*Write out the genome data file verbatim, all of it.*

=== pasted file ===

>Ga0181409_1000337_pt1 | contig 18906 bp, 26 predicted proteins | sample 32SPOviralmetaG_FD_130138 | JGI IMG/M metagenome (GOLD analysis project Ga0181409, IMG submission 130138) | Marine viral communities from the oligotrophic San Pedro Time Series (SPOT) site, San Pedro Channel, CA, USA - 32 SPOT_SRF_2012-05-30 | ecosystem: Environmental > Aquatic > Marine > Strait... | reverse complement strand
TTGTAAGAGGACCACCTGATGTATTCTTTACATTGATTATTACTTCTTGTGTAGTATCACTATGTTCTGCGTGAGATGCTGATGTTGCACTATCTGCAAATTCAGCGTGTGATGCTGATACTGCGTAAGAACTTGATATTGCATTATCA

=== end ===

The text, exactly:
>Ga0181409_1000337_pt1 | contig 18906 bp, 26 predicted proteins | sample 32SPOviralmetaG_FD_130138 | JGI IMG/M metagenome (GOLD analysis project Ga0181409, IMG submission 130138) | Marine viral communities from the oligotrophic San Pedro Time Series (SPOT) site, San Pedro Channel, CA, USA - 32 SPOT_SRF_2012-05-30 | ecosystem: Environmental > Aquatic > Marine > Strait... | reverse complement strand
TTGTAAGAGGACCACCTGATGTATTCTTTACATTGATTATTACTTCTTGTGTAGTATCACTATGTTCTGCGTGAGATGCTGATGTTGCACTATCTGCAAATTCAGCGTGTGATGCTGATACTGCGTAAGAACTTGATATTGCATTATCA